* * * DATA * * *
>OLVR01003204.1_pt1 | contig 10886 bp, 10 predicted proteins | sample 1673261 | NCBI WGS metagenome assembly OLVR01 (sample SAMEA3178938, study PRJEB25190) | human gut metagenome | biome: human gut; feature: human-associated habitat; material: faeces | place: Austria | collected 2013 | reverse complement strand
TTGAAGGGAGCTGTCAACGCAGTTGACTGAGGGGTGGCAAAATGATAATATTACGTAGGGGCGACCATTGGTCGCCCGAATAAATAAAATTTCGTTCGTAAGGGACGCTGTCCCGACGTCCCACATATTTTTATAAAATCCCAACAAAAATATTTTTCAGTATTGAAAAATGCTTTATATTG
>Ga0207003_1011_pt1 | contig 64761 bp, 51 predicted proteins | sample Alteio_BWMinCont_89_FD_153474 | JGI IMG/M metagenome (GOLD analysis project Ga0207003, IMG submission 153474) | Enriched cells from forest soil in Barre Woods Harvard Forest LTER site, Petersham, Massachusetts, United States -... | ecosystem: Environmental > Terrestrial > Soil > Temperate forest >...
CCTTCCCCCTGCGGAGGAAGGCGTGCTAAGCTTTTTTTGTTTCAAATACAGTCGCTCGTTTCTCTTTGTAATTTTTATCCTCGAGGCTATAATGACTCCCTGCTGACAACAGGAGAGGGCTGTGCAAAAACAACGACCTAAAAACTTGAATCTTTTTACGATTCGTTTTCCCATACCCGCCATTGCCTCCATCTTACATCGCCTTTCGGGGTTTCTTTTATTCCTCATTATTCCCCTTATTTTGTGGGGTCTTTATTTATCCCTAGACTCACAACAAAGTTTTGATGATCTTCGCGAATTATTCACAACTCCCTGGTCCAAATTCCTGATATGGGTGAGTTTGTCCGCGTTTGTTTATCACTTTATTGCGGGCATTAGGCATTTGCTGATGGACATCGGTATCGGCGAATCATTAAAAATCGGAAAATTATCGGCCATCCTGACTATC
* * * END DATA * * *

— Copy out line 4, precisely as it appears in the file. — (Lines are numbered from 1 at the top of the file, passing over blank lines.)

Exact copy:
CCTTCCCCCTGCGGAGGAAGGCGTGCTAAGCTTTTTTTGTTTCAAATACAGTCGCTCGTTTCTCTTTGTAATTTTTATCCTCGAGGCTATAATGACTCCCTGCTGACAACAGGAGAGGGCTGTGCAAAAACAACGACCTAAAAACTTGAATCTTTTTACGATTCGTTTTCCCATACCCGCCATTGCCTCCATCTTACATCGCCTTTCGGGGTTTCTTTTATTCCTCATTATTCCCCTTATTTTGTGGGGTCTTTATTTATCCCTAGACTCACAACAAAGTTTTGATGATCTTCGCGAATTATTCACAACTCCCTGGTCCAAATTCCTGATATGGGTGAGTTTGTCCGCGTTTGTTTATCACTTTATTGCGGGCATTAGGCATTTGCTGATGGACATCGGTATCGGCGAATCATTAAAAATCGGAAAATTATCGGCCATCCTGACTATC